Current state-of-the-art prosthetics rely on machine learning to create a “pattern recognition” approach to prosthesis control. This approach requires users to “teach” the device to recognize specific patterns of muscle activity and translate them into commands – such as opening or closing a prosthetic hand.

“Pattern recognition control requires patients to go through a lengthy process of training their prosthesis,” according to the research conducted by (Pal et al., 2018) and this process can be both tedious and time-consuming.

  • Brain Computer Interface (BCI)

An innovative area of technology being actively explored to develop emerging assistive technology is Brain Computer Interface (BCI). BCI is a branch of computing technology that seeks to detect brain activity patterns and map them to specific output commands to be processed by a computer application or device. BCI technology can be used as an alternative input method where the user is unable to use conventional input devices (e.g. mouse, keyboard, etc.). BCI can be in invasive and non-invasive forms. Invasive BCI consists of connecting hardware computing device(s) directly to sensors implanted in the brain while non-invasive BCI comprise of external sensors that detect brainwave patterns while in contact with specific areas of the head (Pandarinath et al., 2017).

Figure 2

Figure 2. Brain-Computer Interface turns thoughts into a mouse for tablet control (Source: Slash Gear slashgear.com)

BCI applications can be helpful for individuals with various types of disabilities as it can be operated through a direct pathway of communication between the user’s brain and the external device being controlled without the need for the user to perform a physical task like pressing a switch or even initiating voice commands. AlterEgo is a non-invasive BCI wearable that allows users to communicate with machines through the medium of neural language without the use of any voice or gesture commands. The solution uses AI and machine learning to interpret commands by processing them internally and provides feedback to the user through bone conduction headset retaining complete privacy for the user. Currently under research and conceptualization in Massachusetts Institute of Technology (MIT), this technology can have significant impact for individuals with physical and communication impairments by reducing the functional barriers to carry out various daily living tasks.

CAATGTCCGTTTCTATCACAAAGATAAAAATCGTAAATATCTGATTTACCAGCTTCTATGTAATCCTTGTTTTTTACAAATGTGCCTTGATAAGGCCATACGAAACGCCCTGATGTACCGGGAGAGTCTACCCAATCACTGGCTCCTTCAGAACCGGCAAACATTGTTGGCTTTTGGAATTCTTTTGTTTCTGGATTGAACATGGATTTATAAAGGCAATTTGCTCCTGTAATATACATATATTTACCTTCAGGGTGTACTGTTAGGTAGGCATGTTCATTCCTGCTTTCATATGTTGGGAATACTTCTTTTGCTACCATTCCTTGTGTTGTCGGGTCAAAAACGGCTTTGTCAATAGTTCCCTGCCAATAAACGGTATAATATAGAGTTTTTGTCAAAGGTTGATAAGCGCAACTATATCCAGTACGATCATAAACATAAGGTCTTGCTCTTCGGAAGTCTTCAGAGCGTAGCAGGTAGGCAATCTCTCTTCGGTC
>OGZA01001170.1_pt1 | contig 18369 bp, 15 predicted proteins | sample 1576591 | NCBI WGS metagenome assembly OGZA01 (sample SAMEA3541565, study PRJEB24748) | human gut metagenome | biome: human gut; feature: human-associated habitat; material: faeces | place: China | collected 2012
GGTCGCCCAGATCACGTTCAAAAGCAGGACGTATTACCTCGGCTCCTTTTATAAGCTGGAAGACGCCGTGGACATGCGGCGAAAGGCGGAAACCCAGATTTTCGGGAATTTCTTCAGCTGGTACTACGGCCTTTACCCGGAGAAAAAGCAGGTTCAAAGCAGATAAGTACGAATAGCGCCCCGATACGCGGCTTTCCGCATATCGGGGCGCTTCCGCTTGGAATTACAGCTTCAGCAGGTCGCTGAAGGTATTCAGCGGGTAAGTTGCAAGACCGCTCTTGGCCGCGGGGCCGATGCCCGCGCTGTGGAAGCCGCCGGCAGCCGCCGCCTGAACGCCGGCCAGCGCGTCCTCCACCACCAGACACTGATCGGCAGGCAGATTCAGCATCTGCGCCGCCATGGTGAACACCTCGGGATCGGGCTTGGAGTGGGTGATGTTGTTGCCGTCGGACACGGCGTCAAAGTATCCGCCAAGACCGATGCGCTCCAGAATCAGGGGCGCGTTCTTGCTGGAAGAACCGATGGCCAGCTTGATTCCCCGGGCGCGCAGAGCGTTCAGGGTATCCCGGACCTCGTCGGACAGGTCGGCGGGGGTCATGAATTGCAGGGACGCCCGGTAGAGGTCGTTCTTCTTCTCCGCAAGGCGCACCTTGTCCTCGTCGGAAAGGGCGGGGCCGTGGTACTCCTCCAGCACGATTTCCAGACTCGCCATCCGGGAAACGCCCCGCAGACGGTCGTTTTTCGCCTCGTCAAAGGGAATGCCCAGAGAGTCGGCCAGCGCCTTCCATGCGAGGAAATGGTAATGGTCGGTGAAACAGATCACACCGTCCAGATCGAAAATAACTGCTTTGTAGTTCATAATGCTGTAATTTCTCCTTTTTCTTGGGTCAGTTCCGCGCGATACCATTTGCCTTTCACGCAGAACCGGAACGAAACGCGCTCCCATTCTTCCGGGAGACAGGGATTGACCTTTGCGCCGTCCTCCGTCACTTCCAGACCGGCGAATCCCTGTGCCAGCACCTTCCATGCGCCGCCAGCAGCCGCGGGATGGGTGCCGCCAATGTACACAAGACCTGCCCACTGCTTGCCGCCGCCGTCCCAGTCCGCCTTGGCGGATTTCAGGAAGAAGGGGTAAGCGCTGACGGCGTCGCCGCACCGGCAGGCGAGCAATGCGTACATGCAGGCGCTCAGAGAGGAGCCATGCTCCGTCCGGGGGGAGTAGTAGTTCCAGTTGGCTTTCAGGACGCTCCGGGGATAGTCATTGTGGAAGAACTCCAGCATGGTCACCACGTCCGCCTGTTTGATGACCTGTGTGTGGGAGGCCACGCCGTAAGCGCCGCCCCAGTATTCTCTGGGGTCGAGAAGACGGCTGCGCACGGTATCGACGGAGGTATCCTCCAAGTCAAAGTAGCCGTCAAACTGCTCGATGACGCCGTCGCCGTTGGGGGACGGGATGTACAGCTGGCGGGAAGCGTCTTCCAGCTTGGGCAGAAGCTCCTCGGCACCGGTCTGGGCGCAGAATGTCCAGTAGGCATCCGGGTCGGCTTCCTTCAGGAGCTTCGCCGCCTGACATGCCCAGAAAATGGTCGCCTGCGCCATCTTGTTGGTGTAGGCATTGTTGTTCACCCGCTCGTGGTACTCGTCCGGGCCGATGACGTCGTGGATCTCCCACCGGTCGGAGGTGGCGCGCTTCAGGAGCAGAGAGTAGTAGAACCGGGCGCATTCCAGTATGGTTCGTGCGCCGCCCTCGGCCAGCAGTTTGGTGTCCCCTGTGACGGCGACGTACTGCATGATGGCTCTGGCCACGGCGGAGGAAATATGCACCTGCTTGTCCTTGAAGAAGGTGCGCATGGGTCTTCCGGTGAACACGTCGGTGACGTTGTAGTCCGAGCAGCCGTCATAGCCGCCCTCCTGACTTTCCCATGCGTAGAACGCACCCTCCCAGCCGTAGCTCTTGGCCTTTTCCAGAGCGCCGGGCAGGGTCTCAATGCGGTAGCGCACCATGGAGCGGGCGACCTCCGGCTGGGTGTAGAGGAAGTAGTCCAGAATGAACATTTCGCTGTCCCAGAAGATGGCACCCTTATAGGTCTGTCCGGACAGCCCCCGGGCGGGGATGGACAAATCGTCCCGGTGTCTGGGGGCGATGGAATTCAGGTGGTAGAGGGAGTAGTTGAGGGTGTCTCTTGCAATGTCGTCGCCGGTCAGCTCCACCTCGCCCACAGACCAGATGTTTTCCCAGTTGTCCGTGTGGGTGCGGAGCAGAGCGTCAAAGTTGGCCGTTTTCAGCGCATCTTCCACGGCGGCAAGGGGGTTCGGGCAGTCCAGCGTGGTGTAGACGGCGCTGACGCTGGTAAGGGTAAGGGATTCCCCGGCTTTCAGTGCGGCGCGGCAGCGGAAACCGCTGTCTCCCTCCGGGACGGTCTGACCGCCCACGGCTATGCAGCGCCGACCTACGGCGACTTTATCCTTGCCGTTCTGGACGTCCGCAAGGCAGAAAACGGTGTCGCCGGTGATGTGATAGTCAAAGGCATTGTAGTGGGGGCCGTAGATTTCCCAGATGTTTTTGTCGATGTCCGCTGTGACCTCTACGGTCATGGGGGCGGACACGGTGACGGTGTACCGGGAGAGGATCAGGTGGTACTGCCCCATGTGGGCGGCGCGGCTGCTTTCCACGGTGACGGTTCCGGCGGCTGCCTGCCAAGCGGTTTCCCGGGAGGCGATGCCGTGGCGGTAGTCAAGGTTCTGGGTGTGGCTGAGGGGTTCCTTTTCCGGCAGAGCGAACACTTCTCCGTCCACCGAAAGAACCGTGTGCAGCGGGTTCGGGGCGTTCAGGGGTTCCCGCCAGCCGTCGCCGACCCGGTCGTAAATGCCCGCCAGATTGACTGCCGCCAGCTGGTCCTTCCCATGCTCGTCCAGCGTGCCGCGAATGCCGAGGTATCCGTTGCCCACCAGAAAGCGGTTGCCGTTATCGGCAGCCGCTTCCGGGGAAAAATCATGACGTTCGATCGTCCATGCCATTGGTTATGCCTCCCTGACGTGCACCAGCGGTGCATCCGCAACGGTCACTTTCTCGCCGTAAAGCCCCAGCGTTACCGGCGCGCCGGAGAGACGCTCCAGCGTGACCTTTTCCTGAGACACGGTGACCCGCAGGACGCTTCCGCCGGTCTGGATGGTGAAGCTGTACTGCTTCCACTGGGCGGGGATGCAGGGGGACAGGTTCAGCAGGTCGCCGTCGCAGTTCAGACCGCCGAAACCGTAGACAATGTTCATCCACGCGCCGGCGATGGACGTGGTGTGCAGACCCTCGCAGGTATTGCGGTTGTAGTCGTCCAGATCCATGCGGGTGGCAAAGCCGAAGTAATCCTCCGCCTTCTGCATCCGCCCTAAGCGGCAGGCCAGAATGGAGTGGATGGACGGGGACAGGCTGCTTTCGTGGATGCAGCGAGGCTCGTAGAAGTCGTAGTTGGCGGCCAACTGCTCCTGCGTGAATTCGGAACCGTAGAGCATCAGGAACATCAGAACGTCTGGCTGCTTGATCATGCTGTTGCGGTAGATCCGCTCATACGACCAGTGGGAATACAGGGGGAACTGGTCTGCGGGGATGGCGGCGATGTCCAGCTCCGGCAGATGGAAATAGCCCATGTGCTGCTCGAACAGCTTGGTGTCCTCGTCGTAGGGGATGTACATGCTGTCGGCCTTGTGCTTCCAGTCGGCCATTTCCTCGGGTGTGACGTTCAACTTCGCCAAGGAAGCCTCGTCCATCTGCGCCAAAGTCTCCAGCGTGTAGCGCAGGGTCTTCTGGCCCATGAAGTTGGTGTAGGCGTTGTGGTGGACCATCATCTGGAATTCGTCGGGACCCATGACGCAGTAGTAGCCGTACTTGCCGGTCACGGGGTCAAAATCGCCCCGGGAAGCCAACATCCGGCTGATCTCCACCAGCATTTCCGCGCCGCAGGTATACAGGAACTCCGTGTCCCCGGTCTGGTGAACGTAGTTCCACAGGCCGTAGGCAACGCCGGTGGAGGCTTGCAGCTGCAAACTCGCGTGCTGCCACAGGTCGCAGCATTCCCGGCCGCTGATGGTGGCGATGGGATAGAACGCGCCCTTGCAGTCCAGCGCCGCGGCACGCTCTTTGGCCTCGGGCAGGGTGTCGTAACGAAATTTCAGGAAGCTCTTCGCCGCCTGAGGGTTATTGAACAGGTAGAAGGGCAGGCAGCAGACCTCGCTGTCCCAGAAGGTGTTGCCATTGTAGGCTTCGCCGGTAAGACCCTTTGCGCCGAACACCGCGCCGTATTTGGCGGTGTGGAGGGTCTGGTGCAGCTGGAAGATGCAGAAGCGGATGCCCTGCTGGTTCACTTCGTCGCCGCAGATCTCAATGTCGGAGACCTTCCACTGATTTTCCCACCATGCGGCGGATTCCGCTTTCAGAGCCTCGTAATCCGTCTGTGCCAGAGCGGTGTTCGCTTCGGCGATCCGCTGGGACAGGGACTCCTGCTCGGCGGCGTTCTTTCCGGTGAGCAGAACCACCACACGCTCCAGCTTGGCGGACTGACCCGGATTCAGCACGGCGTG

• Exoskeletons and advanced walking aids

Exoskeletons are innovative mechanical structures that humans can wear to increase their strength and endurance. It can be an additional option for the supply of aids if the structural and functional properties of the neuromuscular and skeletal system are too limited to be able to achieve mobilization with an orthosis. In patients with complete paraplegia (ASIA A), exoskeletons are interesting as an alternative to an orthosis under this criterion for lesion heights above the thoracic vertebra (T12). In patients with incomplete paraplegia (ASIA B-D), orthotics are even suitable for lesion heights above T12 in order to promote the patient’s own activity to such an extent that the therapeutical mobilization can be successful. In contrast to an orthosis, an exoskeleton takes on a large part of the active muscle work. In addition powered exoskeletons can improve the quality of life of individuals who have lost the use of their legs by enabling system-assisted walking. Exoskeletons—that may be called “step rehabilitation robots”—may also help with the rehabilitation from stroke, spinal cord injury or during aging. Several prototype exoskeletons are under development. The Ekso GT, made by Ekso Bionics, is the first exoskeleton to be approved by the US Food and Drug Administration (FDA) for stroke patients.

Figure 3Figure 3. Example of Exoskeletons Technology used by a person with physical disability (Source: International Business Time www.ibtimes.co.uk)

4.  Conclusion

Emerging accessibility solutions for users with physical and mobility impairment primarily involve the introduction of advanced innovative features to existing conventional technologies by allowing these solutions to perform far more functions for the user in an automated manner while also enabling the technologies to self-learn about the user’s requirements, and behavior to function accordingly. The ultimate goal of all these technologies is to maintain the overall safety of the user and allow him/her to function to the fullest extent possible.

References